About five years ago I was staying at this bad hotel on the edge of Denver. It was a cheap hotel so I should have expected it to be bad. Like my father says, “You always get what you pay for” which is true except, when it comes to hotels, I think the benchmark should be different. All hotels should be good and after that, if you pay more, it should just get better. But this was a bad hotel. I booked a smoking room and they gave me a non-smoking room. “Nothing else available,” they said. “Just smoke in there, man. And leave the window open.” So I did and I got cold and kept waiting for the smoke alarm to go off or someone to come in and bust me.
There was one good thing though; you could see the Rockies from my window. I rang home all the way to Australia and I told my wife and kids that I can see the Rockies from my window but the kids were too young to get it and my wife sounded like she wasn’t really that interested. Like she did about everything these days. I wished I hadn’t wasted that picture of the Rockies on her; it spoiled it somehow.
Anyway, soon after that I went to the bar in the hotel. I ordered a Millers Draught because it was American beer and I was having my first night in America. There was one other guy at the bar and no one else even in the lounge seats. After a couple of Millers I felt like talking to him. I had an American beer and I wanted to talk to an American. But I couldn’t think of anything to say and he didn’t even look my way like he was not interested in knowing who I was or what I was doing there.
Then I heard this laughing and talking and when I looked to the foyer I could see a group of Indians in full traditional dress walking out of the hotel. “Shit,” I thought, “I really am in America.” One of the Indians wore a full feather headdress so I figured he was the chief. Then I remembered seeing a poster about a Pow Wow going on in town. I wanted to know what that was all about.
I turned to the silent man at the bar. “Do you know what that’s all about?” I asked. He didn’t even look at the foyer or me. “Just some Indian shit,” he said. It wasn’t much of a start but it got the ball rolling. Soon we were talking pretty easily. When he found I was from Australia, he said with some animation, “Did you know that Australia has more marsupials than any other country on Earth?” The fact seemed to cheer him up for some reason. “We’ve only got one,” he laughs. “A fucking possum!”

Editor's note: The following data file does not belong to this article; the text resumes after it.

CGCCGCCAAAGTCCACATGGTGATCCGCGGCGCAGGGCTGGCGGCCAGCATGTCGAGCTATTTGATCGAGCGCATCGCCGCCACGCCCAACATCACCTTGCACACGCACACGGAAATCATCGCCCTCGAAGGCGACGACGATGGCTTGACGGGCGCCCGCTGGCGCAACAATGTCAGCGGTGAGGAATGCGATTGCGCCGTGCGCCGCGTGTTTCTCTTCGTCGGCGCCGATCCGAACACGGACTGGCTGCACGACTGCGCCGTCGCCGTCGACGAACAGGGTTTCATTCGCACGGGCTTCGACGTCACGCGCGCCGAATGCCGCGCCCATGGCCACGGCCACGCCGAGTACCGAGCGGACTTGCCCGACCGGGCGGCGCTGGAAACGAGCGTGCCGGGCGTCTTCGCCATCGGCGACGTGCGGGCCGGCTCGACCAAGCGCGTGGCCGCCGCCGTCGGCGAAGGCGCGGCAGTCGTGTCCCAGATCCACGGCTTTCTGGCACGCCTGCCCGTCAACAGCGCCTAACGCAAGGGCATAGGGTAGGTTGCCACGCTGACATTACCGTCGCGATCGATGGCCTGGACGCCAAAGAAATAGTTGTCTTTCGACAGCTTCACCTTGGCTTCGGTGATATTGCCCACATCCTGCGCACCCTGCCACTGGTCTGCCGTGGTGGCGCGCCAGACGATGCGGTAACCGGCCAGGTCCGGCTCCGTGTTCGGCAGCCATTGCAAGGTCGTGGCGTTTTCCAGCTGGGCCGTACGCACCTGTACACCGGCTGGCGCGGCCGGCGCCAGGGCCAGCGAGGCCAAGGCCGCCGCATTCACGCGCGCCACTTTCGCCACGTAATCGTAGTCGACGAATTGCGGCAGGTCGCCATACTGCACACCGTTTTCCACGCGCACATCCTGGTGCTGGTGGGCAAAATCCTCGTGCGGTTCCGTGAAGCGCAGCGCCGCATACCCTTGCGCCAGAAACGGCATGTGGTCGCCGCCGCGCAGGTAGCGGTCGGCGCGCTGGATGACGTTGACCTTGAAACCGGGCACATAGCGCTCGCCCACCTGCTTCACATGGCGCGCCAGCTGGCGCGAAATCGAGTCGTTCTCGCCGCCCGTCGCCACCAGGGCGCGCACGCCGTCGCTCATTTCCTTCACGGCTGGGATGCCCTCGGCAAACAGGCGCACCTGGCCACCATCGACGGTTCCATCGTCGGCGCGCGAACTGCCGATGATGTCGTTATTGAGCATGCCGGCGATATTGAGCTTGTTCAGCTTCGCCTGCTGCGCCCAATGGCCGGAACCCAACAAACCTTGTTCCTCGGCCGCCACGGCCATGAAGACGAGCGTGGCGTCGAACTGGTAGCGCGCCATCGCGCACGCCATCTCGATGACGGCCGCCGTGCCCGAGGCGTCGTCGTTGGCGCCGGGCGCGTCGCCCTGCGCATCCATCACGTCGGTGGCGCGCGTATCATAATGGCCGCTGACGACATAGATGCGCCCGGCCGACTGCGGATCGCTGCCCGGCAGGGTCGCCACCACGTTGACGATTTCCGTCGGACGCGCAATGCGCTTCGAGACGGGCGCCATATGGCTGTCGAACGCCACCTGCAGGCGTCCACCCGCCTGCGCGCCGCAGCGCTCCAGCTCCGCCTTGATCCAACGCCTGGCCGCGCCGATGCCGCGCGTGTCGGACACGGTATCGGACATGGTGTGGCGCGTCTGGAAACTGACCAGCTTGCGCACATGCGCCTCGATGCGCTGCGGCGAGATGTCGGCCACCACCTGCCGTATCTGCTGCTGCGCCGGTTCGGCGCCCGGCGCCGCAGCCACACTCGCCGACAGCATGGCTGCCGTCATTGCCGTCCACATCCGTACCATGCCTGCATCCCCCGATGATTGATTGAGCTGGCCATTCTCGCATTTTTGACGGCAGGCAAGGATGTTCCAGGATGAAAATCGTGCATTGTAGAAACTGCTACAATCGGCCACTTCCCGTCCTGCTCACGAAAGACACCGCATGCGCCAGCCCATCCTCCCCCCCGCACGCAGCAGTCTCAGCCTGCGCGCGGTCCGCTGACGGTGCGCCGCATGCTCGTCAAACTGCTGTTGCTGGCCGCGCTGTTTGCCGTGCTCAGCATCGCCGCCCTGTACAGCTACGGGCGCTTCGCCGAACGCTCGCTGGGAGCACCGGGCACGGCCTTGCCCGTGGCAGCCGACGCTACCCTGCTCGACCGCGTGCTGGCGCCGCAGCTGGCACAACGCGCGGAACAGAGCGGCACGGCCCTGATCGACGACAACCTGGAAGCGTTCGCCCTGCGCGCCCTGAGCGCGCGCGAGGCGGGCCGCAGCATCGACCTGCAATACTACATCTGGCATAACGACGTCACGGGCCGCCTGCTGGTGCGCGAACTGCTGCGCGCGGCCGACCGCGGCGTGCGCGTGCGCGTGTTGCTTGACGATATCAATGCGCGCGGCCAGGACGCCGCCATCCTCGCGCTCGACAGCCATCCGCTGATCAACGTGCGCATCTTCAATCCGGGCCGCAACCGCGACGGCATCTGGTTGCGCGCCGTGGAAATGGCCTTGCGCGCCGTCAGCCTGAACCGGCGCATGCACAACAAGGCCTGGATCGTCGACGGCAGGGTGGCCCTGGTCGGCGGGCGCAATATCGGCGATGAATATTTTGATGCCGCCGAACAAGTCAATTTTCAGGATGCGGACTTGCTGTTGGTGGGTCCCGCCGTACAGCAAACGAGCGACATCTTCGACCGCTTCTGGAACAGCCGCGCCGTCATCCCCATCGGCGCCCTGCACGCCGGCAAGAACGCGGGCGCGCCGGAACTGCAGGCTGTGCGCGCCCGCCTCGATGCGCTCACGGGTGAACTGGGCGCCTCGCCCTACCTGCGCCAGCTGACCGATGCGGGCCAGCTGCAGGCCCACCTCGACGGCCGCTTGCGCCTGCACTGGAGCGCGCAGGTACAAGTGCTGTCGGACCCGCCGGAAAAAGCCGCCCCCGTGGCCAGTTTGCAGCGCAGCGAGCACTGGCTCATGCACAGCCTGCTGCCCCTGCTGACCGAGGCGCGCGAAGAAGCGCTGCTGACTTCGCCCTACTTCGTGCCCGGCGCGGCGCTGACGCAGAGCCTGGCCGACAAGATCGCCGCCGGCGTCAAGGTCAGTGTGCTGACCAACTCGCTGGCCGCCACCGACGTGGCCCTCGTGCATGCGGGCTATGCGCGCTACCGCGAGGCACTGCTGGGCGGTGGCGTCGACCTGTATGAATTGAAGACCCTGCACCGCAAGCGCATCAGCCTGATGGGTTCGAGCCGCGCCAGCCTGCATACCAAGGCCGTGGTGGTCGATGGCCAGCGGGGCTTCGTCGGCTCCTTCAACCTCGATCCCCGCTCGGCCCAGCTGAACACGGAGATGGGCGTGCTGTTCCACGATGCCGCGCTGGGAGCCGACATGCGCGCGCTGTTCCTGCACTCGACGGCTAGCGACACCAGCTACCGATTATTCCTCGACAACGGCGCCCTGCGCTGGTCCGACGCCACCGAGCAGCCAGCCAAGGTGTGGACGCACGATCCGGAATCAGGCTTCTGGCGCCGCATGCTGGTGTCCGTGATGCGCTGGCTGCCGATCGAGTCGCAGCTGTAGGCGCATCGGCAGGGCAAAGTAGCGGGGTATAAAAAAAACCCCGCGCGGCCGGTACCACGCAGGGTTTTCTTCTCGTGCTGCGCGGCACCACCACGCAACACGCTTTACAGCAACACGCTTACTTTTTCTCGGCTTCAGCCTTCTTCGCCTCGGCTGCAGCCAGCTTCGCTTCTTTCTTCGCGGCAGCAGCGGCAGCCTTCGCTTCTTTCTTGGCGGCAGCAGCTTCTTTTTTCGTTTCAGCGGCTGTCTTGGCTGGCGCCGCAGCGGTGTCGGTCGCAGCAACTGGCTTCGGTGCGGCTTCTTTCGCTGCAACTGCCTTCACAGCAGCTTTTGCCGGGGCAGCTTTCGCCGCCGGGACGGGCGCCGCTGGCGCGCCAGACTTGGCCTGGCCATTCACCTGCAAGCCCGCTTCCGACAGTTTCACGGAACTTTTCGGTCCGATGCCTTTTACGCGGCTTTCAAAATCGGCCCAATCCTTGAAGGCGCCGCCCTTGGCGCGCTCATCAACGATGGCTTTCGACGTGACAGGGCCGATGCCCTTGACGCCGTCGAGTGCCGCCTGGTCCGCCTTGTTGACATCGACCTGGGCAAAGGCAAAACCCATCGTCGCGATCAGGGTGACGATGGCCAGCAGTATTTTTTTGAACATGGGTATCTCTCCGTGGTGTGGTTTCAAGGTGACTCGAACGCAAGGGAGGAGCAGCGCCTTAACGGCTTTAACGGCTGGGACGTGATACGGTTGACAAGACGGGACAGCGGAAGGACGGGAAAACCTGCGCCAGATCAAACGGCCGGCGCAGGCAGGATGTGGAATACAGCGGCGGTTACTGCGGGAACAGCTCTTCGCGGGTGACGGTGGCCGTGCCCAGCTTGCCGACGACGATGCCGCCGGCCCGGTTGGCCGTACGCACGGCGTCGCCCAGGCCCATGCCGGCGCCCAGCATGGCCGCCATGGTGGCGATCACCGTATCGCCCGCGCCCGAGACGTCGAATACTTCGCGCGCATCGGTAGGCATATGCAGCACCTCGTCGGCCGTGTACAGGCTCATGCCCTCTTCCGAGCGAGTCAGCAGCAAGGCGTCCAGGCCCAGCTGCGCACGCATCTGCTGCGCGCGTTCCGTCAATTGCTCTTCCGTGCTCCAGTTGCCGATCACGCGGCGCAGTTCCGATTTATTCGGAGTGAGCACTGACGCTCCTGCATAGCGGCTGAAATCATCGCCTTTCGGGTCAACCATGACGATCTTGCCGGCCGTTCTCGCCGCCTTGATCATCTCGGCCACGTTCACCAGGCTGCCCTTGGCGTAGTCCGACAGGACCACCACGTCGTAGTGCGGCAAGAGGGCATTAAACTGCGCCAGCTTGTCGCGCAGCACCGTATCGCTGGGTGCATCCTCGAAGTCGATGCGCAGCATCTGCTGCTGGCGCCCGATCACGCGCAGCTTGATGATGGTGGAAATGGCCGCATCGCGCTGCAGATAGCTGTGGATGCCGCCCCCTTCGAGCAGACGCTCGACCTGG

He is 48 years old; he’s been a railway inspector for a quarter of a century. “It’s all I know, Man,” he tells me. Lost the sight in one eye in ’84 and had to give up painting. The inspector’s son was the best pitcher in Trenton, Nebraska, won a scholarship to Dodge City, Kansas but gave it up for love and came home to his dad while his girlfriend studied to be a mortician. And his daughter, who was Miss Hometown Queen, got in a car crash that left her with scars and a bad neck. Now she works as a dental assistant. “I didn’t know Australia fought in Vietnam,” he says later.
There was television on the wall and the news was on. It showed a bomb blast somewhere and there were bodies strewn over this road near a market. The American said to me, “What do you look at when you see a dead body on TV or in the newspaper or somewhere?” I really tried to think about that but I was getting drunk and I told him I didn’t know where I looked. “You gotta look somewhere,” he said and I said I guessed so but somehow I couldn’t remember where I looked, at the blood, I suppose. “I always look at their socks,” he said.
He went silent for a while. Then he looked at me over his beer and he laughed a bit. “Now why the fuck would I look at their socks?” He seemed genuinely interested in this. I went to say something but he interrupted and said, “You know, it just seems such a dumb thing to do on the day you’re gonna die. Put on your socks. Why the fuck would you even care!”
“They don’t know they are going to die,” I offered. He looked at me with a faint air of contempt. “I fuckin’ know that,” he said. “But we’re are all fuckin’ dying. It’s the socks I don’t get. It’s all the fuckin’ little things like socks.” Later he said he had to make a phone call. I waited for about half an hour but he didn’t come back so I went up to my room.
I was drunk and hungry now but I was tired too; the flight was catching up on me. I threw my clothes on the floor and climbed into bed in my underpants. The sheets were cool. There was a fight going on in the car park and I thought how wonderful it was that beyond my curtain lay the snow-capped Rockies and the great big country of America. Then I missed my family and wished my wife would cheer up a bit. I wondered why she was always sad lately and I felt this little knot of fear in my stomach. Then I realised I still had my socks on; I took them off and soon I was asleep.